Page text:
He Mele No Kāne

He ui, he nīnau

E ui aku ana au iā ʻoe:
Aia i hea ka wai a Kāne?
Aia i ka hikina a ka lā
Puka i Haʻehaʻe
Aia i laila ka wai a Kāne

E ui aku ana au iā ʻoe:
Aia i hea ka wai a Kāne
Aia i Kaulanakalā
I ka pae ʻōpua i ke kai
Ea mai ana ma Nīhoa

E ui aku ana au iā ʻoe:
Aia i hea ka wai a Kāne
Aia i ke kuahiwi, i ke kualono
I ke awāwa, i ke kahawai
Aia i laila ka wai a Kāne

E ui aku ana au iā ʻoe:
Aia i hea ka wai a Kāne
Aia i luna ka wai a Kāne
I ke ao ʻōuli, i ke ao ʻeleʻele
I ke ao panopano
I ke ao pōpolohua mea a Kāne lā ē
Aia i laila ka wai a Kāne

E ui aku ana au iā ʻoe:
Aia i hea ka wai a Kāne?
Aia i lalo, i ka honua, i ka wai hū
I ka wai kau a Kāne me Kanaloa
He waipuna, he wai e inu
He wai e mana, he wai e ola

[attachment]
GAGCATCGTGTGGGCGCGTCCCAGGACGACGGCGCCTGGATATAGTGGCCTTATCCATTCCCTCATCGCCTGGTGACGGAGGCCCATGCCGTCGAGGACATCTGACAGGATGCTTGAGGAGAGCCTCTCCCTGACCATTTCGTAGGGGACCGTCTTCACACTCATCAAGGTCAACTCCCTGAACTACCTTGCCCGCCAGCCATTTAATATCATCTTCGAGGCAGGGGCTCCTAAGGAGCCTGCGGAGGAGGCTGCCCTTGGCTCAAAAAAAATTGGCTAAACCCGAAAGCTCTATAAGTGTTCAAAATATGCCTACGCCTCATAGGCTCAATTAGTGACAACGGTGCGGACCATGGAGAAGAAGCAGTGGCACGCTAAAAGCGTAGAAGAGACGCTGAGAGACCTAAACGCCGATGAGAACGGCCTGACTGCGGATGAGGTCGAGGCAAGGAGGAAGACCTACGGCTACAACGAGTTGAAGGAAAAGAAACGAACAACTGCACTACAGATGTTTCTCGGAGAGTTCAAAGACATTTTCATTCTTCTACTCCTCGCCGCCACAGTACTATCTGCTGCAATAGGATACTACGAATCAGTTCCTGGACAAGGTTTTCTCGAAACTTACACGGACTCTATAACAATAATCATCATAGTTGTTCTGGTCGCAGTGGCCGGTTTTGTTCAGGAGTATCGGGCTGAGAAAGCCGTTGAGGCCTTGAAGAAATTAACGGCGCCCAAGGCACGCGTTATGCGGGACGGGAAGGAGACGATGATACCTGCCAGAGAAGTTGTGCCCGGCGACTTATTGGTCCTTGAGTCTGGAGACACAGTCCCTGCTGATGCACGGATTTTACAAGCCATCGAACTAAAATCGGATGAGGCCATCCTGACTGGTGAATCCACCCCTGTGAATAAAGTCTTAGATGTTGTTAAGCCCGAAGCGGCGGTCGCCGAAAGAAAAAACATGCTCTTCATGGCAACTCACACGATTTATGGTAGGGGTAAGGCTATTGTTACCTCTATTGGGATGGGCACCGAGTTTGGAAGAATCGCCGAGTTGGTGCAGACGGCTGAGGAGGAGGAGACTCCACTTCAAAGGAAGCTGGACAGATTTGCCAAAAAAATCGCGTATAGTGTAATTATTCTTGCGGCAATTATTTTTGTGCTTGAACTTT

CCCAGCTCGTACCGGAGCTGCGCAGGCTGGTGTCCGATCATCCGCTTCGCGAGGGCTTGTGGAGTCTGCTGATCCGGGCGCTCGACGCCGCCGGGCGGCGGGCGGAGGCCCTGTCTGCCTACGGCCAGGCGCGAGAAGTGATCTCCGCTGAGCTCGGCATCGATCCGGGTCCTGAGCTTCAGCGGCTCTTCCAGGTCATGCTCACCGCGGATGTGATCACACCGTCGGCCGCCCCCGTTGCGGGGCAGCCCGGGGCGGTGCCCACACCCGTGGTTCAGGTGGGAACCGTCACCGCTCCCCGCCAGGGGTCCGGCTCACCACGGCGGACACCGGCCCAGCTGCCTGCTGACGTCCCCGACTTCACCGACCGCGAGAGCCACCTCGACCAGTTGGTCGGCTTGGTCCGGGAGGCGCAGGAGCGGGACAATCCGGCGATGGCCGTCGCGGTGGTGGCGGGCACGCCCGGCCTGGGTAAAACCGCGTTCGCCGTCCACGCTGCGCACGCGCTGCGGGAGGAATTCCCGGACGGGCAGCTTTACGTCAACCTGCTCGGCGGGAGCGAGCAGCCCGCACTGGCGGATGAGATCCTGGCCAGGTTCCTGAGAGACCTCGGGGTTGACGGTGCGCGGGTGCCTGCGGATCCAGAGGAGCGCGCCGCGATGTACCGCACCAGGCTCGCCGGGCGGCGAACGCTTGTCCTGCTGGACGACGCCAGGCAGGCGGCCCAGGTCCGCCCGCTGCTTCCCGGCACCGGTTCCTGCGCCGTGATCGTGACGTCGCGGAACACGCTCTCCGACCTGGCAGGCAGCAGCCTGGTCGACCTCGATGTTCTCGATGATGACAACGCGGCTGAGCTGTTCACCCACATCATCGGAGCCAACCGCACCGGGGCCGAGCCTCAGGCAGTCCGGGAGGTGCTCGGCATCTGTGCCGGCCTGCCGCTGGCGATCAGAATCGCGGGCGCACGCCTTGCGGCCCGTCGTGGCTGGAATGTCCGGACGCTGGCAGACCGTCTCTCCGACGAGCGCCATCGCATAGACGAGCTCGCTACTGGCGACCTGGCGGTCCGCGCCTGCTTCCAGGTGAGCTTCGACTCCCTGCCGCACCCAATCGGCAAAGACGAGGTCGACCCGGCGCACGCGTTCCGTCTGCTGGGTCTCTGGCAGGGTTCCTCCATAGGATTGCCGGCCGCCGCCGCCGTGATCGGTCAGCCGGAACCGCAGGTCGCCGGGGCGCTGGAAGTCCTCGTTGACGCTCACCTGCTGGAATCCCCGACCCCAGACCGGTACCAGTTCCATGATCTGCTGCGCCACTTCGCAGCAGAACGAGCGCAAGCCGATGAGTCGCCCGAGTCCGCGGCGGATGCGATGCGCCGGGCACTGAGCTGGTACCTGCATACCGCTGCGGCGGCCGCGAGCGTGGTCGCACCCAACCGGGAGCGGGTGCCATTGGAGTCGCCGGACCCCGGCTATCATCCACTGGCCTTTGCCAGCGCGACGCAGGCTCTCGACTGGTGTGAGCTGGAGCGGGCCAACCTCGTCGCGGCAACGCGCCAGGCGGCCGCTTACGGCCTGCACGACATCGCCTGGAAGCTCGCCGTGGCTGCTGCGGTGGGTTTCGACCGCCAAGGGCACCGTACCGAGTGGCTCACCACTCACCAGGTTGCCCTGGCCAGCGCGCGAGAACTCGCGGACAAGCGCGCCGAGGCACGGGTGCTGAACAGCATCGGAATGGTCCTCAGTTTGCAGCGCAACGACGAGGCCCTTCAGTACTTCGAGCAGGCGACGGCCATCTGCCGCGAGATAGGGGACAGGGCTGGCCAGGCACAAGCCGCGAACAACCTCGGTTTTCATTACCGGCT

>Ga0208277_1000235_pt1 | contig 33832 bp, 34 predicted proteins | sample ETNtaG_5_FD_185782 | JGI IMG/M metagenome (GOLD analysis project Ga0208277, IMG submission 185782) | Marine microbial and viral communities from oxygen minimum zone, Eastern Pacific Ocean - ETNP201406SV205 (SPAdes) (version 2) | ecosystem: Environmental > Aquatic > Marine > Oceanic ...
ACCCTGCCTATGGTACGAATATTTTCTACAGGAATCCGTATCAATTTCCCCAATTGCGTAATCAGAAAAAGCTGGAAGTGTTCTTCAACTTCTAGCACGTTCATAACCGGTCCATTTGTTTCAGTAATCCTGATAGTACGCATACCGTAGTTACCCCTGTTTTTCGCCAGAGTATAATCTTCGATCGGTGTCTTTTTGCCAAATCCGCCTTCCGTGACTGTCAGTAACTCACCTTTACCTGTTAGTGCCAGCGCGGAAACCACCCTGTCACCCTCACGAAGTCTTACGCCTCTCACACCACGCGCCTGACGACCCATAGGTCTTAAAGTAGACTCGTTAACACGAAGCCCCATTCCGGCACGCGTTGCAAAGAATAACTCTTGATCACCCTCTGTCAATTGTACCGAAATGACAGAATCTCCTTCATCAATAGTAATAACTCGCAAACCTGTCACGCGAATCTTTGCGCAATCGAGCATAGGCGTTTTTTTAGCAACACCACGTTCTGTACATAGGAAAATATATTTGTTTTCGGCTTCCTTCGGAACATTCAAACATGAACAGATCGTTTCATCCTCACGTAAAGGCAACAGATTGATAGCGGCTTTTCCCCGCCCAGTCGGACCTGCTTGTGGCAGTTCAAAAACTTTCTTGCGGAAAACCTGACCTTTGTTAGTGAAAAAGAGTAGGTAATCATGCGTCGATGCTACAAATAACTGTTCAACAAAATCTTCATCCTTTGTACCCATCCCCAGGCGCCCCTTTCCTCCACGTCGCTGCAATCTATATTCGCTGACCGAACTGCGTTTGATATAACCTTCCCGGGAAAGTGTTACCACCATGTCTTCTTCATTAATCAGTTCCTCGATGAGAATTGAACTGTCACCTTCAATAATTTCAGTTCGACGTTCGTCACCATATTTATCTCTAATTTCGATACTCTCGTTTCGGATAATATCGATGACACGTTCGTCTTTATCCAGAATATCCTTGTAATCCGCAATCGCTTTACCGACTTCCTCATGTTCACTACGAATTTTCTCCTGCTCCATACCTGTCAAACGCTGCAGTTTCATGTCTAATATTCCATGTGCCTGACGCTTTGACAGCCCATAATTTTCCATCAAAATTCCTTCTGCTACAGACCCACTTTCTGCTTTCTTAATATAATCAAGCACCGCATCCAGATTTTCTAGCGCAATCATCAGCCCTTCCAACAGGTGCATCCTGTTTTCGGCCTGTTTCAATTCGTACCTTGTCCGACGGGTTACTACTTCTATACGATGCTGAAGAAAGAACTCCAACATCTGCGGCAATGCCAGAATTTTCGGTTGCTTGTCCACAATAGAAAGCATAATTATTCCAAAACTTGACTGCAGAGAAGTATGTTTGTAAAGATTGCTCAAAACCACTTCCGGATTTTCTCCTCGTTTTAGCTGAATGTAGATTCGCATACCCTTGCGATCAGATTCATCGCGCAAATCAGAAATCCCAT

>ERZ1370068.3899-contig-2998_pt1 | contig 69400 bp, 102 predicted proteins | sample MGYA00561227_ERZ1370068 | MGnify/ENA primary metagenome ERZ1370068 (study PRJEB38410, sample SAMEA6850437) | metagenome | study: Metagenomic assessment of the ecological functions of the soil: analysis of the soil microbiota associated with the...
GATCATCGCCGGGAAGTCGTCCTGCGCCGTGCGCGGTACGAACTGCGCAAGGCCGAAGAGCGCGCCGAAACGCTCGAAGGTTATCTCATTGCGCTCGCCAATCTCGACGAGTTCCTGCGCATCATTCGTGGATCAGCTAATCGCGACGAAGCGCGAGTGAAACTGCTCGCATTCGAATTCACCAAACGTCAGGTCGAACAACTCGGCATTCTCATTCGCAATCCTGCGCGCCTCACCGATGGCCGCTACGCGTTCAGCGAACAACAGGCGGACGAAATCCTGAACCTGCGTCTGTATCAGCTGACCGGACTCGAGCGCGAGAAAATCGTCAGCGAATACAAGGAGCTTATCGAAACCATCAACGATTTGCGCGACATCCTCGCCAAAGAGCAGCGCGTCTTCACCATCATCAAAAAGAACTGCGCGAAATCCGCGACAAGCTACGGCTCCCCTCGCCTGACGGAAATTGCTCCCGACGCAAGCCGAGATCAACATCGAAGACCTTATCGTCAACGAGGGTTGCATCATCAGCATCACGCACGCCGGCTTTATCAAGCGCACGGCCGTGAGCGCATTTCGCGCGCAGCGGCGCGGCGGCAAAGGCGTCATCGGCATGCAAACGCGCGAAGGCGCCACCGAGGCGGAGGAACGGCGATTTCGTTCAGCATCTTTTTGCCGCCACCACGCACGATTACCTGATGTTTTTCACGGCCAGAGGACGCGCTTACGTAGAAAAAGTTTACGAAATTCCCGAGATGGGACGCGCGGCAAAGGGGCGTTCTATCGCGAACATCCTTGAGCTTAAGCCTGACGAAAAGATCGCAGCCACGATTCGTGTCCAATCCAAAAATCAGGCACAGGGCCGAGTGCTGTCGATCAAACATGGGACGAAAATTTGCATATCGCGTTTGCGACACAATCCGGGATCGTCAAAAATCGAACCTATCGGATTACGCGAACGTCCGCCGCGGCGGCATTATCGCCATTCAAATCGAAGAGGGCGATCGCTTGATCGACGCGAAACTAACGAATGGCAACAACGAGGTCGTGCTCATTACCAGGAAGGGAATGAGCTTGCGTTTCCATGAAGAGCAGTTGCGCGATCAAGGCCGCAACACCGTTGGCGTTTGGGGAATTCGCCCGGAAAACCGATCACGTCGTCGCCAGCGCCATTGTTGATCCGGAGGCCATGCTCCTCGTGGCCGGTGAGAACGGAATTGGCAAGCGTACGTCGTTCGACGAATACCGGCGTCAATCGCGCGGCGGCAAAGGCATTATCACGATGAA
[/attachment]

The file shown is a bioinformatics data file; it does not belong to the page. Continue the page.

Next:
E ola nō a

Listen to He Mele No Kāne. Recited by Leiʻohu Chun.

He Mele No Kāne (The Water of Kāne) is an ancient Hawaiian mele (chant) that is laudable example captured by the work of kilo masters. Composed in honor of and about Kāne, a Hawaiian God who shape shifts into water as one of this forms, the mele was passed on through oral tradition. Nathaniel B. Emerson documented this mele, and you can further explore its depth in the book, "Unwritten Literature of Hawaiʻi, The Sacred Songs of the Hula".